Home

Home
Common Compounds
Exam Guide
FAQ
Features
Glossary
Construction Kits
Companion Notes
Just Ask Antoine!
Simulations
Slide Index
Toolbox
Tutorial Index

FAQ
Introduction
Measurement
Matter
Atoms & ions
Compounds
Chemical change
The mole
Gases
Energy & change
The quantum theory
Electrons in atoms
The periodic table
Chemical bonds
Solids
Liquids
Solutions
Acids & bases
Redox reactions
Reaction rates
Organic chemistry
Everyday chemistry
Inorganic chemistry
Environmental chemistry
Laboratory
History of chemistry
Miscellaneous


Home :FAQ :MatterPrint | Comment
Previous Question Next Question

What is an element?


Vocabulary
allotrope*
atomic number*
atomic weight*
atoms*
Dalton's atomic theory
isotope*
mixture*
nucleus*
substance*
An element is a type of matter composed of atoms that all have exactly the same positive charge on their nuclei. In other words, all atoms of an element have the same atomic number*.

This modern definition resolves some sticky situations encountered with older definitions:

  • The definition above doesn't make "element" and "mixture" mutually exclusive classifications of matter. A pure element sample that consists of several isotopes is actually a mixture- the isotopes can be separated by physical means. For example, mass spectrometry physically separates the isotopes of an element. Uranium-235 can be separated from uranium-238 using the fact that gaseous compounds of the two elements will spray from a pinhole into a vacuum at different rates.
  • There isn't any problem with recognizing different chemical forms of an element (allotropes) as "elements". For example, oxygen can be found as O, as O2, or as O3 in different regions of the atmosphere. These three allotropes have different chemical behaviors and different chemical formulas- but all are samples of the element oxygen.

Obsolete definitions

An element is a substance that cannot be decomposed into simpler substances.

This was the first useful definition of element, because it allowed elements to be distinguished from other substances experimentally. If a material could be broken down into two or more new substances which, when recombined, formed the original material, the material was not an element. Of course, it's impossible to use this definition to prove that a material actually is an element. A substance which couldn't be decomposed in one century could be decomposed in the next, when more advanced separation technologies became available.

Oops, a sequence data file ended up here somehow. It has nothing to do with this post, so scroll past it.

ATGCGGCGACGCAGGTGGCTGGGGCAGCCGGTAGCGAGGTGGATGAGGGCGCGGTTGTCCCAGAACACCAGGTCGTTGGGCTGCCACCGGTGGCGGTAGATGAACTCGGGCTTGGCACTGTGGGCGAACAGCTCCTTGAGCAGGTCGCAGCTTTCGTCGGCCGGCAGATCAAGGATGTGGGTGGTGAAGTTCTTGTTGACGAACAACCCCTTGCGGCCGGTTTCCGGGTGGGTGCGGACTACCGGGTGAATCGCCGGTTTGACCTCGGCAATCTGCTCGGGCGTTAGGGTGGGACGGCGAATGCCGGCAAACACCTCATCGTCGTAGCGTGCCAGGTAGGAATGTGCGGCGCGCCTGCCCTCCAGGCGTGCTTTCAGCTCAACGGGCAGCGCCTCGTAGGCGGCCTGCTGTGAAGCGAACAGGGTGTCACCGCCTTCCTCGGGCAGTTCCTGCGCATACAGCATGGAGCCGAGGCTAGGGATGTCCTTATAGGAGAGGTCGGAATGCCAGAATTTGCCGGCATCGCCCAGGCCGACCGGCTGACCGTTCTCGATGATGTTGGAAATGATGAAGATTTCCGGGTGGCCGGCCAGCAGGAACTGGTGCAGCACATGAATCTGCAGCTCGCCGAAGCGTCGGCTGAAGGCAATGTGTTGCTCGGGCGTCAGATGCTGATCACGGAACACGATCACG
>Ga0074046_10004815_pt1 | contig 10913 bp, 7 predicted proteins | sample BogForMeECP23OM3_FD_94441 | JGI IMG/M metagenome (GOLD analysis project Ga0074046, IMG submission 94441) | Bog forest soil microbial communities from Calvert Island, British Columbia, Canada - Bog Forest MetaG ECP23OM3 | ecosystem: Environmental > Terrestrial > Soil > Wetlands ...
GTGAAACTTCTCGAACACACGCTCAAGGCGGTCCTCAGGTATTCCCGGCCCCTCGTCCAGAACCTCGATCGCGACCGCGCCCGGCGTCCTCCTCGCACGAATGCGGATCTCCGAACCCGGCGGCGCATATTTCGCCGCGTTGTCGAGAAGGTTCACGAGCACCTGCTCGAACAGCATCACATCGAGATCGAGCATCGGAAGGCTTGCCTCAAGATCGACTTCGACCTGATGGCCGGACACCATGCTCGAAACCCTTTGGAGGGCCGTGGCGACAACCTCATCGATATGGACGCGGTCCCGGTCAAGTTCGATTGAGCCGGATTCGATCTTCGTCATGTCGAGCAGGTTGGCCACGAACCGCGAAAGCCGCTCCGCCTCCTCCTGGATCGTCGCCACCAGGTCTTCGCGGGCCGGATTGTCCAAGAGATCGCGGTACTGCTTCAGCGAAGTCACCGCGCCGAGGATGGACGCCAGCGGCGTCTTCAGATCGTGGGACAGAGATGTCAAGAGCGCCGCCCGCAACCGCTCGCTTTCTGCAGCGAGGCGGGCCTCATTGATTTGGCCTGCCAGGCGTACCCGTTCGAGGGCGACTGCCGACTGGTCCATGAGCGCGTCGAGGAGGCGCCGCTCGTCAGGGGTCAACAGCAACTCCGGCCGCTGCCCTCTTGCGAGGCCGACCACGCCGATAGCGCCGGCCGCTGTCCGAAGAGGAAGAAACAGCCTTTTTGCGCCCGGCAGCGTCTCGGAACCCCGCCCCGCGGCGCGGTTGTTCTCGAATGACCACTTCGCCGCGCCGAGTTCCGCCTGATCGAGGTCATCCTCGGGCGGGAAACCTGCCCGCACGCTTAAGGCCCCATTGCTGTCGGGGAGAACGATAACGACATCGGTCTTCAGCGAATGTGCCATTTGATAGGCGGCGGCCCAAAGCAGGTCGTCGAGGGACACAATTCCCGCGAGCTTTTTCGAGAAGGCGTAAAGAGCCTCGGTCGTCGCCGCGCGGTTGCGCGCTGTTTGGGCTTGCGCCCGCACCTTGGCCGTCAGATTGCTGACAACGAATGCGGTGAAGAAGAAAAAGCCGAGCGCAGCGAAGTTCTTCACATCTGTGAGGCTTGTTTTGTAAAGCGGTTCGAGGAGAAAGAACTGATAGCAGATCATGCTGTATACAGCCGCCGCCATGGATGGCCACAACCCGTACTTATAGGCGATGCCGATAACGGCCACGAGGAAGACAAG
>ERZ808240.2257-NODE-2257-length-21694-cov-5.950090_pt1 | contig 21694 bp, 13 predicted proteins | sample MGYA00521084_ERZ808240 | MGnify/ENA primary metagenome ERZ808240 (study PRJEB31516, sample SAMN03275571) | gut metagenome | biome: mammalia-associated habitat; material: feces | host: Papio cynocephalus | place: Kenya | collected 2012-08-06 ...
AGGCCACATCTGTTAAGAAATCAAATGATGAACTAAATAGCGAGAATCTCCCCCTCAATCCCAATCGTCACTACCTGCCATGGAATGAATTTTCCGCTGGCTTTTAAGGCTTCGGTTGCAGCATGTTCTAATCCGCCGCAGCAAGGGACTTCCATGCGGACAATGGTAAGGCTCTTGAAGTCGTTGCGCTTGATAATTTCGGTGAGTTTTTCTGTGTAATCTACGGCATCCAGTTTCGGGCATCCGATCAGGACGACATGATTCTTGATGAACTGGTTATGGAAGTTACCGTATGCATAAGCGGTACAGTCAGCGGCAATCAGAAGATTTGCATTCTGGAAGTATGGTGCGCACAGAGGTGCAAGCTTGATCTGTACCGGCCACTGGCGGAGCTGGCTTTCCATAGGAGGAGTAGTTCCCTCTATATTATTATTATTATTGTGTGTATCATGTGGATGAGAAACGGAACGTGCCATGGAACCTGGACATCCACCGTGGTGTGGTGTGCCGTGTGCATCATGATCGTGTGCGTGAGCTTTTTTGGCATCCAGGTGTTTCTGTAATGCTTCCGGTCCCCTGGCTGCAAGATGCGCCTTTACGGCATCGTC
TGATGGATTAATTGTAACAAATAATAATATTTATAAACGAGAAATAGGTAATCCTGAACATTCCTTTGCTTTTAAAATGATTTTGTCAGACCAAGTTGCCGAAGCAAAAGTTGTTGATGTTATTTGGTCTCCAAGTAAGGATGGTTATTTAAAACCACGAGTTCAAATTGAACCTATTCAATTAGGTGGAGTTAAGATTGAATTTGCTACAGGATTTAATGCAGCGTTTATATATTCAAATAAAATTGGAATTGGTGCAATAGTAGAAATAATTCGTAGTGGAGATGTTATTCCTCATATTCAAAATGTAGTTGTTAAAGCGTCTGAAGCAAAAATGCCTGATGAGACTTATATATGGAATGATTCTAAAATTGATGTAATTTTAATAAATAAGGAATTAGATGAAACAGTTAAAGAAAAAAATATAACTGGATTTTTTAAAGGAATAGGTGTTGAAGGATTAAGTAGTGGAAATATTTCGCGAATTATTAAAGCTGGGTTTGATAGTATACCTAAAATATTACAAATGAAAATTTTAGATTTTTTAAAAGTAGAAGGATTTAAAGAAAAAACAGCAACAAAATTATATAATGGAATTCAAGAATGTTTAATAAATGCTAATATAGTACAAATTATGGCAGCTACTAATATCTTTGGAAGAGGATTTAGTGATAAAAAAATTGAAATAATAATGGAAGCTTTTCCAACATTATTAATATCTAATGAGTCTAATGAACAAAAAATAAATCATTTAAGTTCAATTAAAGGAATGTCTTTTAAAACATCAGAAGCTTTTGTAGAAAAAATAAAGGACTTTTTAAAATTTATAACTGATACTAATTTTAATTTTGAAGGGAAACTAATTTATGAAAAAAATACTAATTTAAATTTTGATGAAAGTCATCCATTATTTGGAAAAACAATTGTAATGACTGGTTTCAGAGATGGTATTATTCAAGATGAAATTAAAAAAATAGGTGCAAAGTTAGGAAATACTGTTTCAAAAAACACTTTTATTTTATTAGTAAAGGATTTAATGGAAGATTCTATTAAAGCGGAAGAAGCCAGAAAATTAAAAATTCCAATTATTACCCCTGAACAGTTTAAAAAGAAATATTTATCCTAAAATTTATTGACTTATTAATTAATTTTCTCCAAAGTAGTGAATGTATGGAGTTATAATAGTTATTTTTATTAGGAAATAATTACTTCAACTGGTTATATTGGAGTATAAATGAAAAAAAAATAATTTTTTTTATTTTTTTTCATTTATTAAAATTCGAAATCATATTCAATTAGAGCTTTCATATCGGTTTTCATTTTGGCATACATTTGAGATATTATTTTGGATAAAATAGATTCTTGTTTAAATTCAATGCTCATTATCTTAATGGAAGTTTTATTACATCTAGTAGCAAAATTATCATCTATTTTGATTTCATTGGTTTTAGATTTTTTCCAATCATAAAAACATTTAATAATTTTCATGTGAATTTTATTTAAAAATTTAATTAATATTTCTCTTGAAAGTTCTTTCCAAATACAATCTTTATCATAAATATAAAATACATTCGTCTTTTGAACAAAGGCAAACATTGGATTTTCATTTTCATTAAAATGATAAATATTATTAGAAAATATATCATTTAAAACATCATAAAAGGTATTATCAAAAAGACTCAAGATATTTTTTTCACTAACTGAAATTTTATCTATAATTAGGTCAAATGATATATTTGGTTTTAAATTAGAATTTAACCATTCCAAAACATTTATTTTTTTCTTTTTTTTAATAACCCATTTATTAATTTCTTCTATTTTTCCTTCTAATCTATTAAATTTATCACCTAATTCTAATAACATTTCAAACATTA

The discovery of isotopes made the definition of elements as undecomposable substances untenable. Elements can be decomposed into isotopes, which have very slightly different properties than the original element sample. Recombining the isotopes gives back the original sample, so by this definition, any element that consists of more than one isotope is not a true element.

An element is a substance composed of identical atoms.

This definition was one of the cornerstones of John Dalton's atomic theory, but it too was made obsolete by the discovery of isotopes. Atoms of the same element have different numbers of neutrons in their nuclei. That means that atoms of the same element can also vary in mass.

Dalton's own atomic weight determinations seem not to support the contention that atomic mass rather than atomic number is a distinguishing characteristic for elements; his experimental data implied that several different metallic elements had the same atomic weight.

Author: Fred Senese senese@antoine.frostburg.edu



General Chemistry Online! What is an element?

Copyright © 1997-2010 by Fred Senese
Comments & questions to fsenese@frostburg.edu
Last Revised 02/15/10.URL: http://antoine.frostburg.edu/chem/senese/101/matter/faq/what-is-an-element.shtml